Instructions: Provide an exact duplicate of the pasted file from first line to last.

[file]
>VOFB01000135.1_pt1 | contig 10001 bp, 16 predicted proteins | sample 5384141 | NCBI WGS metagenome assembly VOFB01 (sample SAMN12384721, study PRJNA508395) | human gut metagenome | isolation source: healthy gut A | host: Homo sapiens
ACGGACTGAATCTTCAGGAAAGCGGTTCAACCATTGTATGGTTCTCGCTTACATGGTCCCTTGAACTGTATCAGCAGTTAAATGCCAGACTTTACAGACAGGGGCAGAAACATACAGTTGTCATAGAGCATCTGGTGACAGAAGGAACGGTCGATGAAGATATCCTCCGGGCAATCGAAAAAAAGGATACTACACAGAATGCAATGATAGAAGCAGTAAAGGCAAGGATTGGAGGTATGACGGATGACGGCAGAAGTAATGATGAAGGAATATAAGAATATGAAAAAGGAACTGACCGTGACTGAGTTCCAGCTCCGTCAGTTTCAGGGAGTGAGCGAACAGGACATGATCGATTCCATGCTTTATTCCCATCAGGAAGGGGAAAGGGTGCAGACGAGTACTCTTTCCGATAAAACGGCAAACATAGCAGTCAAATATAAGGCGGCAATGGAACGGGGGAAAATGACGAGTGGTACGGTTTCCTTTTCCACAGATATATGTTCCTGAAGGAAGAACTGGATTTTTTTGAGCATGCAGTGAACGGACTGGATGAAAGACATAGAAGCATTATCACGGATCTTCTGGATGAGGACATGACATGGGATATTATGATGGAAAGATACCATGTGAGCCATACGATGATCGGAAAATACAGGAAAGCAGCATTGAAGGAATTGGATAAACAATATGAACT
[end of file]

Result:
>VOFB01000135.1_pt1 | contig 10001 bp, 16 predicted proteins | sample 5384141 | NCBI WGS metagenome assembly VOFB01 (sample SAMN12384721, study PRJNA508395) | human gut metagenome | isolation source: healthy gut A | host: Homo sapiens
ACGGACTGAATCTTCAGGAAAGCGGTTCAACCATTGTATGGTTCTCGCTTACATGGTCCCTTGAACTGTATCAGCAGTTAAATGCCAGACTTTACAGACAGGGGCAGAAACATACAGTTGTCATAGAGCATCTGGTGACAGAAGGAACGGTCGATGAAGATATCCTCCGGGCAATCGAAAAAAAGGATACTACACAGAATGCAATGATAGAAGCAGTAAAGGCAAGGATTGGAGGTATGACGGATGACGGCAGAAGTAATGATGAAGGAATATAAGAATATGAAAAAGGAACTGACCGTGACTGAGTTCCAGCTCCGTCAGTTTCAGGGAGTGAGCGAACAGGACATGATCGATTCCATGCTTTATTCCCATCAGGAAGGGGAAAGGGTGCAGACGAGTACTCTTTCCGATAAAACGGCAAACATAGCAGTCAAATATAAGGCGGCAATGGAACGGGGGAAAATGACGAGTGGTACGGTTTCCTTTTCCACAGATATATGTTCCTGAAGGAAGAACTGGATTTTTTTGAGCATGCAGTGAACGGACTGGATGAAAGACATAGAAGCATTATCACGGATCTTCTGGATGAGGACATGACATGGGATATTATGATGGAAAGATACCATGTGAGCCATACGATGATCGGAAAATACAGGAAAGCAGCATTGAAGGAATTGGATAAACAATATGAACT